3D Printing ProcessesAdditive ManufacturingCeramic Additive ManufacturingSinter-basedTooling

Voxeljet presents cold IOB 3D printing technology at GIFA 2023

A new, patent-pending, cold-curing inorganic process technology

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Voxeljet AG (NASDAQ: VJET), a global leader in industrial 3D printing solutions, presented a new take on its leading sand binder jetting technology at the GIFA 2023 trade show. The new cold IOB (InOrganic Binding) 3D printing technology can be used in the foundry industry to produce molds and cores from sand and an inorganic binder without the need for microwave treatment.

GIFA offers the almost complete world range in the areas of foundry and melting plants, refractory technology, plants and machinery for mold and core production, molding materials and molding supplies, model and mold making, control technology and automation, environmental protection and waste disposal as well as information technologies. The trade show is accompanied by a diverse supporting program with numerous seminars, international congresses, symposia and lecture series.

Voxeljet presents cold IOB 3D printing technology at GIFA 2023, a new, patent-pending, cold-curing inorganic process technology
The new cold IOB process technology was presented by voxeljet at GIFA in June 2023.

For voxeljet, GIFA 2023 was all about inorganics. In addition to the joint project ICP (Industrialization of Core Printing) with Loramendi for BMW, the Bavarian company also presented a new, patent-pending, cold-curing inorganic process technology (cold IOB). The ICP project involves a fully automated, manufacturing cell in operation at BMW’s light metal foundry in Landshut. Within this manufacturing cell, casting cores are printed with inorganic binders and then cured using a microwave. Consequently, it is a warm process technology.

“The introduction of cold IOB technology is an important step towards further adoption of printed cores and molds with inorganic binders in the foundry industry,” said Dr. Ingo Ederer, CEO at voxeljet. “Our goal is to provide innovative solutions that not only increase efficiency, but also help promote the sustainability of metal casting.”

The new cold IOB technology does not require a microwave curing and is thus characterized by lower investment and operating costs. The use of IOB technologies opens up numerous advantages for the foundry industry, e.g. only water vapor is produced during casting instead of harmful gases. This not only reduces emissions but also improves working conditions in foundries.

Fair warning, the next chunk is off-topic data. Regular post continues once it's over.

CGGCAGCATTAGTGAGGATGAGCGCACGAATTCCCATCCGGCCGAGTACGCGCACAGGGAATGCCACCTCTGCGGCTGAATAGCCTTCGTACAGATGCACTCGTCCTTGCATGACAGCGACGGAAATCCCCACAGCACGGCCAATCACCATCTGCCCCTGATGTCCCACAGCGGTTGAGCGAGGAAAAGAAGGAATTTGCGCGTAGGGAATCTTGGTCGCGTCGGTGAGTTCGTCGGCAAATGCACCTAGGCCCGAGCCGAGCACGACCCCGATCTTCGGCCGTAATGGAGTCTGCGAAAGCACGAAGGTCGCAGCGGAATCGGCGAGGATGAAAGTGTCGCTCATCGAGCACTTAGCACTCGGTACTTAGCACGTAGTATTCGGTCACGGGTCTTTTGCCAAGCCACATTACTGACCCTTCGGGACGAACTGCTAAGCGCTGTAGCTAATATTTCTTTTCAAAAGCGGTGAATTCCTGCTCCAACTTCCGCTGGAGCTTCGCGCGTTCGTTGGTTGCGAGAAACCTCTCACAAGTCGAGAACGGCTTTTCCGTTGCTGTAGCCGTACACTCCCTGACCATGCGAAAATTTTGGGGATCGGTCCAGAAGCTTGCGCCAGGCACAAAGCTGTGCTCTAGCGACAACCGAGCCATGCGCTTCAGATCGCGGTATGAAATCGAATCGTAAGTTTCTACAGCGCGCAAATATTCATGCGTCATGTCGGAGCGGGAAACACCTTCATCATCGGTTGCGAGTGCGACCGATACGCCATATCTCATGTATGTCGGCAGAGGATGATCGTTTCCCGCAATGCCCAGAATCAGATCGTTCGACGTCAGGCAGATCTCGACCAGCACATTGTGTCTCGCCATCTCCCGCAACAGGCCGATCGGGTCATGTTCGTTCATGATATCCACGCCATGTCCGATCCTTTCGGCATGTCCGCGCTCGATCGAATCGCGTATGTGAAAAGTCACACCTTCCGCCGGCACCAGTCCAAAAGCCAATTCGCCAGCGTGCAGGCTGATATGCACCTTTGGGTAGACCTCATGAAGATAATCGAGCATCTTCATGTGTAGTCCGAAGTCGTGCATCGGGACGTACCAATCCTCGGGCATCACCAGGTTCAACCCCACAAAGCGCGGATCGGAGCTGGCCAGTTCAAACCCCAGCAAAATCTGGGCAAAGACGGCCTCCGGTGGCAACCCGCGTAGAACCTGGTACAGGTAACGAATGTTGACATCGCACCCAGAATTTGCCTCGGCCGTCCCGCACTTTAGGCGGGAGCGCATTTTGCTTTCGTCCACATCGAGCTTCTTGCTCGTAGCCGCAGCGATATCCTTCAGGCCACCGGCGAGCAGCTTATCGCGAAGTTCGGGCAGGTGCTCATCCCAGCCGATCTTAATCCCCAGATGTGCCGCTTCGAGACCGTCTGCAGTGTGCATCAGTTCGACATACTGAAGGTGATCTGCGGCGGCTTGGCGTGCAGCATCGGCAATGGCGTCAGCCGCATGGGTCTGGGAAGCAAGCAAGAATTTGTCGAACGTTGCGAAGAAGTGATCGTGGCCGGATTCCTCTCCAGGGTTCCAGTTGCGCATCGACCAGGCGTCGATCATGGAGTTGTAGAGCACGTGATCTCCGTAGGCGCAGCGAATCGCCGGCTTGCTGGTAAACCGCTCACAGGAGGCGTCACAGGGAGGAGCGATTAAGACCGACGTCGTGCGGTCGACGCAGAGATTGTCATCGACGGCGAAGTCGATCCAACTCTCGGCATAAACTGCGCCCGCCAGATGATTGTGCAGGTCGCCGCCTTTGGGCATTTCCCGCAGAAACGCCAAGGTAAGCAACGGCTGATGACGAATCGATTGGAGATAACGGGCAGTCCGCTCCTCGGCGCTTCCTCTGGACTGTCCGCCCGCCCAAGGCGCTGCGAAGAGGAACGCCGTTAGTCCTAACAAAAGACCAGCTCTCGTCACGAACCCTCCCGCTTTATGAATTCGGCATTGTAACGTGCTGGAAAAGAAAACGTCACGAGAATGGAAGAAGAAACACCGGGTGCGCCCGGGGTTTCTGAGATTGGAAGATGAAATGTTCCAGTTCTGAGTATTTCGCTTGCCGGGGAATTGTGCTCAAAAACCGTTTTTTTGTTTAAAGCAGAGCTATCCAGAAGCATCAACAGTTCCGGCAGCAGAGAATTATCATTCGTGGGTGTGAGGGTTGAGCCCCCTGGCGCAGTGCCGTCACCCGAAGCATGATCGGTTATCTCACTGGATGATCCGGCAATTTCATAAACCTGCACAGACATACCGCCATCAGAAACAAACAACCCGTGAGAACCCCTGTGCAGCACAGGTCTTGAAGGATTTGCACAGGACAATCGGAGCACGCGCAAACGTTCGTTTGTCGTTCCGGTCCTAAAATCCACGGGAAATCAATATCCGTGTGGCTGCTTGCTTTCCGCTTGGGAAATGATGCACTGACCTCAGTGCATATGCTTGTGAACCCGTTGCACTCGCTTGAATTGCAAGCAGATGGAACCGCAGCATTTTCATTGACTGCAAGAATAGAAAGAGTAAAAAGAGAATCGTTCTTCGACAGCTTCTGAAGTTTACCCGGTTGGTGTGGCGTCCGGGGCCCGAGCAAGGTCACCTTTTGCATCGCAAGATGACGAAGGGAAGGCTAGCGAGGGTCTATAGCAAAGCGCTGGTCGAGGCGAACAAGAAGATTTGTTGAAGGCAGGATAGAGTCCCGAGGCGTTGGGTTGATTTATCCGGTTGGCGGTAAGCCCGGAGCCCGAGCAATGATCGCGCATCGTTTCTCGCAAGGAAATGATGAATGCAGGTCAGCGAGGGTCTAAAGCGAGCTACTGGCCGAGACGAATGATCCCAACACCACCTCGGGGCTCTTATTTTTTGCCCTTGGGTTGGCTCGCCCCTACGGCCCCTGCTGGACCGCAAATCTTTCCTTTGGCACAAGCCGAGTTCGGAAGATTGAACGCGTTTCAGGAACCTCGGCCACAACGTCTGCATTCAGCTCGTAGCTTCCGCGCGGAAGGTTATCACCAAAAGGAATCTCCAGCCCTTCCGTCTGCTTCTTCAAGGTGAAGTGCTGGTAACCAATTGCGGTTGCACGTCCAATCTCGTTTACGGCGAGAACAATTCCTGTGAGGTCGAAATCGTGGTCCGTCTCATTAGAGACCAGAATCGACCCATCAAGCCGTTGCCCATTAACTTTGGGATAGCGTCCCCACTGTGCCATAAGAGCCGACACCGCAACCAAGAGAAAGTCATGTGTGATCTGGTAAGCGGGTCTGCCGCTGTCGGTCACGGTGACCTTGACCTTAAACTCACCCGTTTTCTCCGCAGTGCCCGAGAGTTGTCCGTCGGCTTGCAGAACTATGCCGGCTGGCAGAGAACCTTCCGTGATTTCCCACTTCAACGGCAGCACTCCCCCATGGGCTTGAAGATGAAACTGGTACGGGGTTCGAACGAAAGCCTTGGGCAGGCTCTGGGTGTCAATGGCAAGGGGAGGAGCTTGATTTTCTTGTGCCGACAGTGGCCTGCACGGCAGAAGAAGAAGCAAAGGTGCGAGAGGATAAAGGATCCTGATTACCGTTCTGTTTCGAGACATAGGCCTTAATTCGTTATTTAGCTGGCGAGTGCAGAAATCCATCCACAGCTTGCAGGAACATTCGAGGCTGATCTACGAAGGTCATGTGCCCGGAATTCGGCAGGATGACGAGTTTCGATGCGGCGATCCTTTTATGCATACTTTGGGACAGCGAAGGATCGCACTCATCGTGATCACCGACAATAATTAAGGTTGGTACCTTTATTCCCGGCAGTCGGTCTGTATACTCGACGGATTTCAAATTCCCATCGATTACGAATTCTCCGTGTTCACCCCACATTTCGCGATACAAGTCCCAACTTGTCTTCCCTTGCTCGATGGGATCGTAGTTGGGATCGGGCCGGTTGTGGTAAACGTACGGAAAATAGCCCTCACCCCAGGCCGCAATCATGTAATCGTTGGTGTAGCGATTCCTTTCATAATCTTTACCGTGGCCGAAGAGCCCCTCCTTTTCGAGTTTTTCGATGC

The features of the cold IOB process technology and molds and cores produced with it include high dimensional accuracy, very good detail resolution and edge sharpness, and the ability to 3D print large molds and cores. Unlike warm IOB processes, which require printed cores to be cured and dried using a microwave, voxeljet’s cold IOB technology only requires drying after printing, which takes place outside the machine. Customers thus avoid high investment and operating costs for industrial microwaves. The process can basically be used on all voxeljet platforms. It is currently being tested and offered on the VX1000 and VX1000S printers. An expansion of the offering to the VX2000 is planned soon.

The use of inorganic binder in the foundry industry, especially in the automotive sector, is gaining popularity. In view of increasing environmental regulations, demand for inorganic-bonded molds and cores is expected to rise continuously. voxeljet is committed to expanding its leading role in the field of environmentally compatible 3D printing processes and to making a significant contribution to the sales growth of the voxeljet Group through this strategic orientation.

The cold IOB technology is particularly suitable for prototyping and medium series sizes and is now commercially available. Interested customers already can order benchmarks.

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Davide Sher

Since 2002, Davide has built up extensive experience as a technology journalist, market analyst and consultant for the additive manufacturing industry. Born in Milan, Italy, he spent 12 years in the United States, where he completed his studies at SUNY USB. As a journalist covering the tech and videogame industry for over 10 years, he began covering the AM industry in 2013, first as an international journalist and subsequently as a market analyst, focusing on the additive manufacturing industry and relative vertical markets. In 2016 he co-founded London-based VoxelMatters. Today the company publishes the leading news and insights websites VoxelMatters.com and Replicatore.it, as well as VoxelMatters Directory, the largest global directory of companies in the additive manufacturing industry.

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